Spelling

What is it?

Spelling, also referred to as encoding, is reciprocal to decoding. Spelling turns speech into writing (i.e., speech-to-print). In order to spell, we must first hear the individual sounds in a word, and then write the letter(s) that represent the sounds. When reading, we go from print to speech.

 

Spelling

What is it?

Spelling, also referred to as encoding, is reciprocal to decoding. Spelling turns speech into writing (i.e., speech-to-print). In order to spell, we must first hear the individual sounds in a word, and then write the letter(s) that represent the sounds. When reading, we go from print to speech.

 

Frequently Asked Questions

What is invented spelling and is it OK to encourage my young students to use invented spelling in their writing?

Before children learn to read and spell formally, they use “invented spelling” as they experiment with the written code. As such, it is appropriate for students who have not had explicit spelling instruction to write using “invented spelling”. In fact, it is a very powerful practice for preschool and kindergarten children—one that encourages children to use their ‘phonological awareness’ and print knowledge to label and write words. Look at this example. What did this child write? Invented spelling is also a great informal diagnostic tool for assessing a child’s phonological (sound) and orthographic (writing/spelling) awareness.

Should I give my students a weekly spelling test?

While it’s valuable to assess students’ mastery of spelling patterns, weekly spelling tests are often misused for this purpose.  Many teachers and parents report that students do well on spelling tests, but soon forget the words, as reflected in their written work. These students didn’t master the spelling; they simply memorized the words for the test. Spelling is a connection-forming process—that is, sounds are linked to the spelling (orthographic) pattern, both of which are linked to the word’s meaning. As these three linguistic connections are made and solidified, students are well on their way to becoming fluent readers and spellers.  See Assessments to Inform Instruction.

Teacher Tip: sequence sounds

When teaching the spelling patterns, follow the same developmental sequence used for decoding instruction. Teach short vowel sounds, for example, before introducing long vowel sounds, which are more variable. Short vowels are the most transparent (regular) sounds to spell. 

Teacher tip: Aim for Accuracy and Mastery

The goal of spelling instruction—like decoding instruction—is to develop accuracy. This leads to automaticity. Frequent encounters with words will support students’ ability to spell them accurately in written work.

Be sure that your students have mastered the spelling pattern before moving on.  See the Developmental Stages in Spelling

Teacher tip: decode,encode

Teach spelling and decoding together. After teaching a phonetic element for decoding, have students practice reading the pattern in text, then dictate some of those same words to practice encoding. Include a sentence or two to give students practice writing the words in context. Dictations can also serve as an informal assessment to determine their mastery of the patterns that you have previously taught.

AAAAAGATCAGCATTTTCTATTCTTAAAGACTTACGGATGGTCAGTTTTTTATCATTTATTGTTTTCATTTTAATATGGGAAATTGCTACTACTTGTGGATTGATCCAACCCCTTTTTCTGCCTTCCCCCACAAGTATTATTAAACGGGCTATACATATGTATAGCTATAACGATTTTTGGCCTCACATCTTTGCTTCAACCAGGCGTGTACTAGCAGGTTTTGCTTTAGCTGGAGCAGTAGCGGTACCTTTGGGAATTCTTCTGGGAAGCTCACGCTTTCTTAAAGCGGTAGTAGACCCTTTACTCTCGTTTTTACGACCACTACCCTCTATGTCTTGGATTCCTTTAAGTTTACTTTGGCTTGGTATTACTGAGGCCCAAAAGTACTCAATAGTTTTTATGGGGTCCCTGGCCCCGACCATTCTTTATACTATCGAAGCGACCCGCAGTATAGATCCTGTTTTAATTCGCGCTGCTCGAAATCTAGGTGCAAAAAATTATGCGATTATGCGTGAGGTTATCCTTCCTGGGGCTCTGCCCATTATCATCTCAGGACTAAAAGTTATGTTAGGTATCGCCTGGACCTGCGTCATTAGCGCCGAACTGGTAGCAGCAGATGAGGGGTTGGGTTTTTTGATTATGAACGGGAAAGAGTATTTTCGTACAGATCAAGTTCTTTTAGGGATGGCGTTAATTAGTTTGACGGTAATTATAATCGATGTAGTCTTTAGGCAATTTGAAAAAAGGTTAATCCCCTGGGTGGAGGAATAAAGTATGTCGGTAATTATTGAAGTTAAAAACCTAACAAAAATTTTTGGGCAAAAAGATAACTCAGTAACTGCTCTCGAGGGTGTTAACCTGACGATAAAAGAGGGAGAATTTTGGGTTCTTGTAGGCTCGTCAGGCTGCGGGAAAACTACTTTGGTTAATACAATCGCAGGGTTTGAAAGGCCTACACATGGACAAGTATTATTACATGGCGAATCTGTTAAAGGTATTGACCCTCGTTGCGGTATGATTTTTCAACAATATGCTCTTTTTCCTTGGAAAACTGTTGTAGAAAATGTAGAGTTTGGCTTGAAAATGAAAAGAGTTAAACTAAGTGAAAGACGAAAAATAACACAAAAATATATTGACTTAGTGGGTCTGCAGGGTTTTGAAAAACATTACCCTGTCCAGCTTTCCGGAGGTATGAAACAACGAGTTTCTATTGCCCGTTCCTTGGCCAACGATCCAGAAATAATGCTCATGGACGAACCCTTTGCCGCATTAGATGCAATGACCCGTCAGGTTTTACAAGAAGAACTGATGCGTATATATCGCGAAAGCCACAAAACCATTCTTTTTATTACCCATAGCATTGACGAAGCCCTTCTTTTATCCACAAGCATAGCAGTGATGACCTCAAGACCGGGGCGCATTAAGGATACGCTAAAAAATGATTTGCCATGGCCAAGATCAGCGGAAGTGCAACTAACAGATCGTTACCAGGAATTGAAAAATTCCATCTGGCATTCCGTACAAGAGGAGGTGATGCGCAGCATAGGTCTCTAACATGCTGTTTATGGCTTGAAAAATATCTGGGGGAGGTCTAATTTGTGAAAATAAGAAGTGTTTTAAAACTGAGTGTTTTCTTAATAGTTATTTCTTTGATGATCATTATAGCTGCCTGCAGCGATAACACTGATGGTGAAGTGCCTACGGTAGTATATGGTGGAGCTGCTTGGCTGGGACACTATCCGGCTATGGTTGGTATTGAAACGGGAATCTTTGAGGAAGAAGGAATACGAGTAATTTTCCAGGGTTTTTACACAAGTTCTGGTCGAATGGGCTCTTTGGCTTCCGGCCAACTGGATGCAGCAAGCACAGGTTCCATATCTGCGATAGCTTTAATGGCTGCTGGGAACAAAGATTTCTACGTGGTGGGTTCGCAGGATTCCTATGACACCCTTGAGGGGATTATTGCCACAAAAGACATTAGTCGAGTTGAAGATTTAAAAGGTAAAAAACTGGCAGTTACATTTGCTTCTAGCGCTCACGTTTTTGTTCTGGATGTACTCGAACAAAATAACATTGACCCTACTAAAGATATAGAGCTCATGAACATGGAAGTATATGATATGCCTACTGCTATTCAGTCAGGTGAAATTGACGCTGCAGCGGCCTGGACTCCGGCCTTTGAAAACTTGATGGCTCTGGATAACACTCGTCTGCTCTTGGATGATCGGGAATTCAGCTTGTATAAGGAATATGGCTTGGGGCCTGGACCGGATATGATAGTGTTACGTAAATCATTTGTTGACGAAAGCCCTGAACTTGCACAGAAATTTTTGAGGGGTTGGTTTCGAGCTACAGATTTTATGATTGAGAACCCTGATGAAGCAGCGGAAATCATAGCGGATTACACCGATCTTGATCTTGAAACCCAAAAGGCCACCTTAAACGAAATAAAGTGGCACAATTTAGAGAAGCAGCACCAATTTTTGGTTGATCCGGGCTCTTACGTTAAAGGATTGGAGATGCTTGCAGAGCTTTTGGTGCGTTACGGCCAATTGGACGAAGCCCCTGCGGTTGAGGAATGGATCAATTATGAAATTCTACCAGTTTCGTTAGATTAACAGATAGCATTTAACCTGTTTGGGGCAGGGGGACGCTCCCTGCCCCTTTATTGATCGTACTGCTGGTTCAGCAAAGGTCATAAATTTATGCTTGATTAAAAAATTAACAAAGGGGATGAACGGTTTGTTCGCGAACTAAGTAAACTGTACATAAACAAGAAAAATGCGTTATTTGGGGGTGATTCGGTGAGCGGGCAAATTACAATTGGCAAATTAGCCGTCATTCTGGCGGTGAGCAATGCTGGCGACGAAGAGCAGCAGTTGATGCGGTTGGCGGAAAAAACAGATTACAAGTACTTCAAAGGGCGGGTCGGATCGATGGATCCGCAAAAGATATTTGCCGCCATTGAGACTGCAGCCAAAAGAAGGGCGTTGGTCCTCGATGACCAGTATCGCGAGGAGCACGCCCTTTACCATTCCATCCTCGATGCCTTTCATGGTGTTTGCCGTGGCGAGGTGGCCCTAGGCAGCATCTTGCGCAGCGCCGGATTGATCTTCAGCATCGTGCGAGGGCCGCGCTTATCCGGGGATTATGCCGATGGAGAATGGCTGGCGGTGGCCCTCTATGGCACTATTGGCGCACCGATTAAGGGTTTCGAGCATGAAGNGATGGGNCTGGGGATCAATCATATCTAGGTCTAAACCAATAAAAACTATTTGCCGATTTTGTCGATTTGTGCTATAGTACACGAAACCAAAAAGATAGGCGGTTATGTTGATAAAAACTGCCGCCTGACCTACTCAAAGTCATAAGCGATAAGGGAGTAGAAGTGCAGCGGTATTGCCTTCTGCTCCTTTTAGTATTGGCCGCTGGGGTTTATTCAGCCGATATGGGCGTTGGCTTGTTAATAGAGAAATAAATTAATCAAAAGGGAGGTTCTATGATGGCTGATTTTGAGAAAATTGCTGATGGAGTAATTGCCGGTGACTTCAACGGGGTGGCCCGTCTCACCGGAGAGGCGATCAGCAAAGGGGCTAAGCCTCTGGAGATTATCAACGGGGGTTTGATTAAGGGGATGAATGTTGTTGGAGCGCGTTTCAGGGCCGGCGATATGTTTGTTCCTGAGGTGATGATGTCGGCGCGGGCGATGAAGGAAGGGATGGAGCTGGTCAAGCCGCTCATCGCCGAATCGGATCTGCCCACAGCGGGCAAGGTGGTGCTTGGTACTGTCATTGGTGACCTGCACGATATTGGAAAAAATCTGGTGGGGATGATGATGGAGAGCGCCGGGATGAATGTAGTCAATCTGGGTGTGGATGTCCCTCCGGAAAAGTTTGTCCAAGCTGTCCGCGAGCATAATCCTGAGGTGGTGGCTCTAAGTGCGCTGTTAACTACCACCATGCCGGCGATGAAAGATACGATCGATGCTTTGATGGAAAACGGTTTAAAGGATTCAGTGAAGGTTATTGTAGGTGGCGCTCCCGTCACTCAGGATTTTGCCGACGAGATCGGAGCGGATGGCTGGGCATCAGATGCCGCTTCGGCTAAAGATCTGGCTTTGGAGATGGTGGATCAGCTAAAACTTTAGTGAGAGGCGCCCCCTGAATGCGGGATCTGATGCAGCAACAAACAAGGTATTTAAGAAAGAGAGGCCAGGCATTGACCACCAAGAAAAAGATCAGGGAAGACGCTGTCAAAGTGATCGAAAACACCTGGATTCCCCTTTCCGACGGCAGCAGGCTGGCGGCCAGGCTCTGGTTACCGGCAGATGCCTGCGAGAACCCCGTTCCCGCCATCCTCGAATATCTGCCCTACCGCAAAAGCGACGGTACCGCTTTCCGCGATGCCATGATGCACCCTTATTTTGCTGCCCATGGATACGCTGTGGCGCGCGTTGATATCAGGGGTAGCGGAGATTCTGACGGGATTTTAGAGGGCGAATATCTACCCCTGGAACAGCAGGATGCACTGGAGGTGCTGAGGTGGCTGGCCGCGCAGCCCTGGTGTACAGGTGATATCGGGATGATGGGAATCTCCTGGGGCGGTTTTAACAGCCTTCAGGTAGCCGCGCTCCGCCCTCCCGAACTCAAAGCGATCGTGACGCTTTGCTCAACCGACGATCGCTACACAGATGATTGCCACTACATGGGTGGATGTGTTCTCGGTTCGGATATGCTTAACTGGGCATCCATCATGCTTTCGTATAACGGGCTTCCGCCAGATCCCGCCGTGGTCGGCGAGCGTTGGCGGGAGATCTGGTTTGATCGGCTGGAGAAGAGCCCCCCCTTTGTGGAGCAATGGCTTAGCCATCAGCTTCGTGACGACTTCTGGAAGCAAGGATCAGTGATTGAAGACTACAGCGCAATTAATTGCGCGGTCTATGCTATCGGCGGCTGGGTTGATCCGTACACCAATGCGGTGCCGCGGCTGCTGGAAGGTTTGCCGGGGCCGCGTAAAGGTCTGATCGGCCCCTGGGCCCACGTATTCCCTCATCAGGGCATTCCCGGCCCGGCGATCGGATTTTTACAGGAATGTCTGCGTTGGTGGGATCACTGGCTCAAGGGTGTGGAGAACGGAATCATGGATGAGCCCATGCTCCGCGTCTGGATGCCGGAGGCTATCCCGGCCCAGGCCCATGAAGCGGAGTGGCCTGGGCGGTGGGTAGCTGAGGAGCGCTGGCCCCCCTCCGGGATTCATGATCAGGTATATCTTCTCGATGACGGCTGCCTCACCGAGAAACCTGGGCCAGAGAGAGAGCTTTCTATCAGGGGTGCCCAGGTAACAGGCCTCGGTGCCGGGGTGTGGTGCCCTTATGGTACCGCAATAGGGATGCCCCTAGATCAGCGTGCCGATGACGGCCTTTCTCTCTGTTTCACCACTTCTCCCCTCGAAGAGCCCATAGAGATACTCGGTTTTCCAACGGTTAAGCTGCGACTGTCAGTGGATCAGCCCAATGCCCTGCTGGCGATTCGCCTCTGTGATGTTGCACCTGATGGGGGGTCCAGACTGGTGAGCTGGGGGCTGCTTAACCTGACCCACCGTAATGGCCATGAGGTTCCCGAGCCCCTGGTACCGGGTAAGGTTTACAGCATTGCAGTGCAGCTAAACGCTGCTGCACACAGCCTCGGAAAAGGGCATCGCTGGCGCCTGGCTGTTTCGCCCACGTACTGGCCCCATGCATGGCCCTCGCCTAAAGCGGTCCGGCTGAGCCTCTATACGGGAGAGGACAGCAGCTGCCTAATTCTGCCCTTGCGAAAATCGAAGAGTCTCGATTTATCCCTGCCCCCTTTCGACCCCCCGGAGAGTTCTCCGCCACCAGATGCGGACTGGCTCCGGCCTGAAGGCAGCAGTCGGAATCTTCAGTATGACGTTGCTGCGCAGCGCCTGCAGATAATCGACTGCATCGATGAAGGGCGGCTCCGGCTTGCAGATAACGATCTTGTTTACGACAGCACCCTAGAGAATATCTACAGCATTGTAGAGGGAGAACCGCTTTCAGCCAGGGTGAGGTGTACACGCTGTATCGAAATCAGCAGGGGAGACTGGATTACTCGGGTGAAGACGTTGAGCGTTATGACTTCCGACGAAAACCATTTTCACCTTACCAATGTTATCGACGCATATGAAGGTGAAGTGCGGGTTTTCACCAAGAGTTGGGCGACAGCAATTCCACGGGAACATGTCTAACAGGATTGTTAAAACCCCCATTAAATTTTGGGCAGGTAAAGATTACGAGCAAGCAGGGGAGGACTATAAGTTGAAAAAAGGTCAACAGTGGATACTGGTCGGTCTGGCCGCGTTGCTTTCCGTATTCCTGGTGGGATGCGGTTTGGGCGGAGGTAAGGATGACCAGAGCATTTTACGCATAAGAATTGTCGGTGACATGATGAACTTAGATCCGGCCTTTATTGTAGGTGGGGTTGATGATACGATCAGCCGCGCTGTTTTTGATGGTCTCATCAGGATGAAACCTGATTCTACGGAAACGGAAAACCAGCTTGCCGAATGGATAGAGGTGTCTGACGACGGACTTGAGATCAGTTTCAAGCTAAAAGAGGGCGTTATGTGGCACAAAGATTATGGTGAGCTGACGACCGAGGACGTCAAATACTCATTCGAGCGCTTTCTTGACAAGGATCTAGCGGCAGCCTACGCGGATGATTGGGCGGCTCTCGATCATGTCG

Teacher tip: ELLs and Invented Spelling

For English Language Learners, use invented spelling as a window to the perception of English sounds. For example, even if a Spanish-speaking child has not received Spanish letter/sound instruction, there may still be a phonemic influence of Spanish on English spelling (Raynolds & Uhry, 2010).

Teacher tip: Practice Writing and Reading

Provide plenty of writing practice. Students will spell words more accurately and automatically if they write words frequently. Encourage them to read! Avid readers tend to be better spellers because they see the words in print in multiple contexts and have well-defined mental images of the words.

Teacher tip: Promote Spelling Accountability

Hold students accountable for spelling words correctly in their written work. Many teachers do not penalize students for misspellings in their writing. If you have explicitly taught the spelling pattern, students should be expected to spell the words accurately. If not, they will continue to spell the words incorrectly.

Read More to Learn More

Tips for Principals: Success beyond speling tests

Discourage teachers from using weekly spelling tests as an instructional practice. (See FAQ). Instead, encourage them to follow the teacher tips above.

Tips for Principals: Reading + Spelling Reinforces Patterns

Be sure that reading and spelling are taught together. They are mutually beneficial so this will create more opportunities for students to practice applying common patterns.

Literacy How Professional Learning Series

The Literacy How Professional Learning Series translates the latest reading research into how-to instruction. The Knowledge to Practice book Series—Phonemic Awareness and Phonics, Syntax, Vocabulary, and Comprehension—is based on the current and comprehensive Literacy How reading model. It draws upon the authors’ decades of expertise and experience working with thousands of general and special education teachers. The Series emphasizes Pre-K-3rd grade conceptual and skill development. Teachers of older emerging or struggling readers will also find these tools useful.

Phonemic Awareness and Phonics—the keys to breaking the code!

Learn More  |  Buy Now

Syntax is essential—even for beginning readers!


Learn More
 |  
Buy Now

Vocabulary knowledge is essential for effective comprehension!

Learn More  |  Buy Now

Comprehension is the goal of reading—even for beginning readers!

Learn More  |  Buy Now